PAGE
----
JANESVILLE, Wis. (AP) -- This hard-scrabble city's General Motors plant has withstood storms, the Great Depression and a world war. But it couldn't survive high gas prices.
GM announced Monday it would shut down the plant in two phases. Sport utility vehicle production will end Dec. 23, leaving about 1,200 people out of work. About 40 workers will stay on through May or June to complete a light truck order for Isuzu. Then the doors to the sprawling complex will close.
City leaders estimate those job losses could affect 4,000 to 6,000 other jobs in Janesville such as suppliers and restaurant workers who depend on the plant for business.
"Obviously, it makes me heartsick," said City Council President Amy Loasching, a plant worker herself.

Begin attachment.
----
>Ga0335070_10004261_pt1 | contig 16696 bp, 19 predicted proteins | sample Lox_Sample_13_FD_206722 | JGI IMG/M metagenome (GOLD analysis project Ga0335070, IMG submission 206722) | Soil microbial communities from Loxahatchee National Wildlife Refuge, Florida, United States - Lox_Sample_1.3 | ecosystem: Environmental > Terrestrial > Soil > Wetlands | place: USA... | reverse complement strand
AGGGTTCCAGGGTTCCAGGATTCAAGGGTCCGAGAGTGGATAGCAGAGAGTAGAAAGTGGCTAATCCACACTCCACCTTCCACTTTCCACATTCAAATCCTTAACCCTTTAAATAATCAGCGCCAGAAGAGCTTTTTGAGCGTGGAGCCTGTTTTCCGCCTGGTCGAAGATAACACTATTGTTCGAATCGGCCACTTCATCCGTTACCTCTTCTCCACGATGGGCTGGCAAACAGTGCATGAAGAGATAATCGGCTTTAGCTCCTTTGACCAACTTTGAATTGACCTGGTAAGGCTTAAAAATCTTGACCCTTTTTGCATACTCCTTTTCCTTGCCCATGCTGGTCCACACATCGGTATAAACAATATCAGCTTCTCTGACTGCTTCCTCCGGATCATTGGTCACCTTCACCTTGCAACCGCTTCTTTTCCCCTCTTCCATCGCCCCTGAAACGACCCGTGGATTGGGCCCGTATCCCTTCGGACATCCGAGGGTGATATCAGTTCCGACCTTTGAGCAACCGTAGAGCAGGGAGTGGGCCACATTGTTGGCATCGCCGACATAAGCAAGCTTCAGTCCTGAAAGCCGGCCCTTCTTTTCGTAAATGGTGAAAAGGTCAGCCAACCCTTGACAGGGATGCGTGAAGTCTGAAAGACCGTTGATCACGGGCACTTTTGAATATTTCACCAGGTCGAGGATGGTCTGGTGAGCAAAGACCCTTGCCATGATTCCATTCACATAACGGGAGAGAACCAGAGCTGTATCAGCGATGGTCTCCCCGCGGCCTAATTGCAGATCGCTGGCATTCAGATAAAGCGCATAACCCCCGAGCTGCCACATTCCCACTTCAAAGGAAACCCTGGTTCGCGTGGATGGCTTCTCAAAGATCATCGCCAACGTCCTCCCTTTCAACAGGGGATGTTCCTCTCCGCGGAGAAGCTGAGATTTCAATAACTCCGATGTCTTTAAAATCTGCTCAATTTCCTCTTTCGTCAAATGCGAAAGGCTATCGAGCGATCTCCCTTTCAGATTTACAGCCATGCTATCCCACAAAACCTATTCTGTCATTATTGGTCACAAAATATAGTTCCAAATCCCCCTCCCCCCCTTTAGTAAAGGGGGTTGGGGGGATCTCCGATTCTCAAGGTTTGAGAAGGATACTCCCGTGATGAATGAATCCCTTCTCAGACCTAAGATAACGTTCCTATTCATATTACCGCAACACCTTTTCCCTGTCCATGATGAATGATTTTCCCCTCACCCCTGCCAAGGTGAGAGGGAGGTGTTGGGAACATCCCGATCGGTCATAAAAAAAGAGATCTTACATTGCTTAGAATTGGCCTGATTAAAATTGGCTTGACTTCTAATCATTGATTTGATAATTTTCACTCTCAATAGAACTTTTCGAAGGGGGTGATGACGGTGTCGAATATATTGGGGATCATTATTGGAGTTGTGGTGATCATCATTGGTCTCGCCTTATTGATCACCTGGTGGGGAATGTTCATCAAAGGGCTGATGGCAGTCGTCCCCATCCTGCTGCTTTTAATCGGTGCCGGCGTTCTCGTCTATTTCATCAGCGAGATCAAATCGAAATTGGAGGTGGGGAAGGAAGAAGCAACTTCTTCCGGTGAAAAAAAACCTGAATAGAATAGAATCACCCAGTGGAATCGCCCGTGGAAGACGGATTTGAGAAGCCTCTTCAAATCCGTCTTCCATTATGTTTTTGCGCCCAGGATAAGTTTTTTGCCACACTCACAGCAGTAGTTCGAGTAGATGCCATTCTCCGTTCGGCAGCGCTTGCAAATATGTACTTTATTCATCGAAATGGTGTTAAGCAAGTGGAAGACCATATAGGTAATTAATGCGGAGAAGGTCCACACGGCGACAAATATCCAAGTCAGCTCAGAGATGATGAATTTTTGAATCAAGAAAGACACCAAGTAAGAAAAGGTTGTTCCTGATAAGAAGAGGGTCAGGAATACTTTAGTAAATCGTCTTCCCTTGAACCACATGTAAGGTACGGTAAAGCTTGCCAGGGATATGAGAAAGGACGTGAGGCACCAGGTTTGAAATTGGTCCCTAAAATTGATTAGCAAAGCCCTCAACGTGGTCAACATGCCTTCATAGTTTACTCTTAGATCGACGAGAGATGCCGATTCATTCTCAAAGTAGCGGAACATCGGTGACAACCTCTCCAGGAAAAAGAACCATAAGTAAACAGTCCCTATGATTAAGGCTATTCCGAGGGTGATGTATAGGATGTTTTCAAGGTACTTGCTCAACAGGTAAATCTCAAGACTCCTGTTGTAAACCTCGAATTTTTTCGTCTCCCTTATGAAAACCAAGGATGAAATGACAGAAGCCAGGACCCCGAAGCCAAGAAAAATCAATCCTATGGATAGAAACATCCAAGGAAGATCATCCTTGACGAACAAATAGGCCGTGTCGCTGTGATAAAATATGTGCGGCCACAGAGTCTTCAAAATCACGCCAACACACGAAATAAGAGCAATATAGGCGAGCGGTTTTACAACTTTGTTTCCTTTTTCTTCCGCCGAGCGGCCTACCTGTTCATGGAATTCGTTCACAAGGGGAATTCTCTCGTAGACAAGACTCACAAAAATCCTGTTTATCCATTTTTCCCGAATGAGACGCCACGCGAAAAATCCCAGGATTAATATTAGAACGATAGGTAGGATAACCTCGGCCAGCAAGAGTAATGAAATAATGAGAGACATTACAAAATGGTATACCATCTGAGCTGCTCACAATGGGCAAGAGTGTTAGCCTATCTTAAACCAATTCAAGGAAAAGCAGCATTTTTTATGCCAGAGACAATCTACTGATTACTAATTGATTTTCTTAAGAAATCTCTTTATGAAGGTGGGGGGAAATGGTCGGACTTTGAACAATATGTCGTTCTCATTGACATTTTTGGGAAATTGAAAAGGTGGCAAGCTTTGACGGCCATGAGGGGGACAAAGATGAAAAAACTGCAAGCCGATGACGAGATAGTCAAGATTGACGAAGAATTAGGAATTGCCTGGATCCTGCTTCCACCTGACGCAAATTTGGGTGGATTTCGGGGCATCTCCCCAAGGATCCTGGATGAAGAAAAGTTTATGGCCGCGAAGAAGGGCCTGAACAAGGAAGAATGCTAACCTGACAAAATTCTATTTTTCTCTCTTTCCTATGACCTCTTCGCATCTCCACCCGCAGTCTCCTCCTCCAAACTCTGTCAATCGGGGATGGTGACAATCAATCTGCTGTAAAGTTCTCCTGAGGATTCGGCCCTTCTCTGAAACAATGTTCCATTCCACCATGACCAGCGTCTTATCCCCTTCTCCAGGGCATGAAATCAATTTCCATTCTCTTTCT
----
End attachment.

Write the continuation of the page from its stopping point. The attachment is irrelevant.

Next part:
The plant has been a fixture in Janesville, a blue-collar city of 60,000 about 45 miles south of Madison, for most of the past century, employing generations of residents. But rumors have been swirling for years GM planned to shut it down. Rounds of buyouts and layoffs in recent years only stoked those fears.
In June GM finally announced the plant would be among four to close by 2010, saying high gas prices had hurt SUV sales. Monday's announcement set a hard date.
State and local officials promised Monday to keep trying to persuade GM to retool the plant for a new line of vehicles, but workers and others here greeted the news with grim acceptance.